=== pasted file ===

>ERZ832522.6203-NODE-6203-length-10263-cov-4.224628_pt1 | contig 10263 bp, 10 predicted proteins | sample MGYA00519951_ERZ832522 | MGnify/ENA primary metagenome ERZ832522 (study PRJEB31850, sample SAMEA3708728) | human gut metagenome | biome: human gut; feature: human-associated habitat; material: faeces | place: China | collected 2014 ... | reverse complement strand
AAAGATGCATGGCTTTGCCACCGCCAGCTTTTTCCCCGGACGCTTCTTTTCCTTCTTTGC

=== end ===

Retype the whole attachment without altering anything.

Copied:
>ERZ832522.6203-NODE-6203-length-10263-cov-4.224628_pt1 | contig 10263 bp, 10 predicted proteins | sample MGYA00519951_ERZ832522 | MGnify/ENA primary metagenome ERZ832522 (study PRJEB31850, sample SAMEA3708728) | human gut metagenome | biome: human gut; feature: human-associated habitat; material: faeces | place: China | collected 2014 ... | reverse complement strand
AAAGATGCATGGCTTTGCCACCGCCAGCTTTTTCCCCGGACGCTTCTTTTCCTTCTTTGC